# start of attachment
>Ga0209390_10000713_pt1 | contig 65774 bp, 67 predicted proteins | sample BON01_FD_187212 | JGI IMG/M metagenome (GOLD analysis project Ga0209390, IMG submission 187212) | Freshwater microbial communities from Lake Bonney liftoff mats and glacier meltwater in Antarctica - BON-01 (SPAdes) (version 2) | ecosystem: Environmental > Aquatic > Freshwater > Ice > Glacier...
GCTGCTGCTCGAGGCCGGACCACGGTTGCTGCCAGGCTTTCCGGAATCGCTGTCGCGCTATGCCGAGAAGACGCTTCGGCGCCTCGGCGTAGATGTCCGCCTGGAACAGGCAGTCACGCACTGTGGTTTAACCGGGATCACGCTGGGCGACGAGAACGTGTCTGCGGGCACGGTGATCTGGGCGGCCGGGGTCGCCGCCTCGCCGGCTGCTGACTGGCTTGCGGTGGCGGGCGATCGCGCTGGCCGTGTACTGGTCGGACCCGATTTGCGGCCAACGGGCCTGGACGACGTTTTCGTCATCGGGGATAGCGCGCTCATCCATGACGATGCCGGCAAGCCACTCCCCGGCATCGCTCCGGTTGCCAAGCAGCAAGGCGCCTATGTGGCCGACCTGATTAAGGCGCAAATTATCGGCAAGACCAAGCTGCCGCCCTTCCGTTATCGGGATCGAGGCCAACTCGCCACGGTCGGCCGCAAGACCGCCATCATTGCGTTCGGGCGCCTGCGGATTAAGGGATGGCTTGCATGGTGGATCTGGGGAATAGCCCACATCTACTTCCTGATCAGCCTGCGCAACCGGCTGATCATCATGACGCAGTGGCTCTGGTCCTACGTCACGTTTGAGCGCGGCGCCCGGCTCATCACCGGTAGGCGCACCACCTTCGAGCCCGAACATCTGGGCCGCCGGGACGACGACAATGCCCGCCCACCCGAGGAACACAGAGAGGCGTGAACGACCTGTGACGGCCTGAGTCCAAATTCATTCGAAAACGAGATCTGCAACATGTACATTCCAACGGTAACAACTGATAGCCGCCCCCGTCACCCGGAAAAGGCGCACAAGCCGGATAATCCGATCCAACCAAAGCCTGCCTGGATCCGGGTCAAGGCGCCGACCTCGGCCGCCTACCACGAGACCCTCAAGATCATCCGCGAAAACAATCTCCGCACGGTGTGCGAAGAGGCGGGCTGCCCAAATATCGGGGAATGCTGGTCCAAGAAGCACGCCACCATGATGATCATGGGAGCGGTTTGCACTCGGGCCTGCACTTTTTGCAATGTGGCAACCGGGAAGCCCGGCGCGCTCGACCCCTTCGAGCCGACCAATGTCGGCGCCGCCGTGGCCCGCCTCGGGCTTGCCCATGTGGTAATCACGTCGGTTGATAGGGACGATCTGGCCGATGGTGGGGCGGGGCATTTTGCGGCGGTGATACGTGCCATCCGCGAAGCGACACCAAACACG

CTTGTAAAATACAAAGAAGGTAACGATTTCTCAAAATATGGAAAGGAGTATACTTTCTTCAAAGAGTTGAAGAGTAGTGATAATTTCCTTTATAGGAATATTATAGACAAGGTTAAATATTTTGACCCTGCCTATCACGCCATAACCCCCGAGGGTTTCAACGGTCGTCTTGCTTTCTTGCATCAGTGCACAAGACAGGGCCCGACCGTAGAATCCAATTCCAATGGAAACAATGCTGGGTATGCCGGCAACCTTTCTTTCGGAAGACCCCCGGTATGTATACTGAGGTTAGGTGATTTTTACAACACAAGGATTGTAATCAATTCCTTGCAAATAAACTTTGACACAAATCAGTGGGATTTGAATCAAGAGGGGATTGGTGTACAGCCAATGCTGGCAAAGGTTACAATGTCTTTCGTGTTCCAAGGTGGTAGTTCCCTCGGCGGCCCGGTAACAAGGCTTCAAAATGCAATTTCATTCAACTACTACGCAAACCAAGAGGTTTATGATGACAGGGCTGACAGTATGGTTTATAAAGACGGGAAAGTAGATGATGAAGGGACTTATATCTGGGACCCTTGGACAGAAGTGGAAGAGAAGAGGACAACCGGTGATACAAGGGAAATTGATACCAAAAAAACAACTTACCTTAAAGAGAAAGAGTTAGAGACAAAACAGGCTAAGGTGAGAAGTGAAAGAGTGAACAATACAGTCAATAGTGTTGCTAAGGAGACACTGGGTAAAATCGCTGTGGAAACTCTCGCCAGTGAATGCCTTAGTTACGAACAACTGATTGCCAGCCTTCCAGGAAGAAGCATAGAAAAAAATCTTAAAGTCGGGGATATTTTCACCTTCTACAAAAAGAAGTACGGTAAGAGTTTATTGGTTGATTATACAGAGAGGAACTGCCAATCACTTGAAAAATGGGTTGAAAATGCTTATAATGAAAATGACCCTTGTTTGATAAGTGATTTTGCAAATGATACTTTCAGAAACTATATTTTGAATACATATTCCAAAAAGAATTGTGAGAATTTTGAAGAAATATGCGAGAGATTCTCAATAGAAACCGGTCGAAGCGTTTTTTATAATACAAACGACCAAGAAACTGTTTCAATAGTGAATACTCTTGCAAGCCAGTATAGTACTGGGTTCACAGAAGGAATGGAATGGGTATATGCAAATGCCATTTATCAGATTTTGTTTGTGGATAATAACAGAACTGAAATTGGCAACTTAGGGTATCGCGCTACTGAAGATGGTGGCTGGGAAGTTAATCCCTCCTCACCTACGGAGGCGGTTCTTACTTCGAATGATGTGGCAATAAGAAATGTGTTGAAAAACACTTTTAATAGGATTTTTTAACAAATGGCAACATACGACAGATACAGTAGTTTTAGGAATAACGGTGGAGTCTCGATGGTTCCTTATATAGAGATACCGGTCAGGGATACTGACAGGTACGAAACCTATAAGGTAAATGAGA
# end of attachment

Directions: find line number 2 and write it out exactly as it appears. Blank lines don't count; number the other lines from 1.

GCTGCTGCTCGAGGCCGGACCACGGTTGCTGCCAGGCTTTCCGGAATCGCTGTCGCGCTATGCCGAGAAGACGCTTCGGCGCCTCGGCGTAGATGTCCGCCTGGAACAGGCAGTCACGCACTGTGGTTTAACCGGGATCACGCTGGGCGACGAGAACGTGTCTGCGGGCACGGTGATCTGGGCGGCCGGGGTCGCCGCCTCGCCGGCTGCTGACTGGCTTGCGGTGGCGGGCGATCGCGCTGGCCGTGTACTGGTCGGACCCGATTTGCGGCCAACGGGCCTGGACGACGTTTTCGTCATCGGGGATAGCGCGCTCATCCATGACGATGCCGGCAAGCCACTCCCCGGCATCGCTCCGGTTGCCAAGCAGCAAGGCGCCTATGTGGCCGACCTGATTAAGGCGCAAATTATCGGCAAGACCAAGCTGCCGCCCTTCCGTTATCGGGATCGAGGCCAACTCGCCACGGTCGGCCGCAAGACCGCCATCATTGCGTTCGGGCGCCTGCGGATTAAGGGATGGCTTGCATGGTGGATCTGGGGAATAGCCCACATCTACTTCCTGATCAGCCTGCGCAACCGGCTGATCATCATGACGCAGTGGCTCTGGTCCTACGTCACGTTTGAGCGCGGCGCCCGGCTCATCACCGGTAGGCGCACCACCTTCGAGCCCGAACATCTGGGCCGCCGGGACGACGACAATGCCCGCCCACCCGAGGAACACAGAGAGGCGTGAACGACCTGTGACGGCCTGAGTCCAAATTCATTCGAAAACGAGATCTGCAACATGTACATTCCAACGGTAACAACTGATAGCCGCCCCCGTCACCCGGAAAAGGCGCACAAGCCGGATAATCCGATCCAACCAAAGCCTGCCTGGATCCGGGTCAAGGCGCCGACCTCGGCCGCCTACCACGAGACCCTCAAGATCATCCGCGAAAACAATCTCCGCACGGTGTGCGAAGAGGCGGGCTGCCCAAATATCGGGGAATGCTGGTCCAAGAAGCACGCCACCATGATGATCATGGGAGCGGTTTGCACTCGGGCCTGCACTTTTTGCAATGTGGCAACCGGGAAGCCCGGCGCGCTCGACCCCTTCGAGCCGACCAATGTCGGCGCCGCCGTGGCCCGCCTCGGGCTTGCCCATGTGGTAATCACGTCGGTTGATAGGGACGATCTGGCCGATGGTGGGGCGGGGCATTTTGCGGCGGTGATACGTGCCATCCGCGAAGCGACACCAAACACG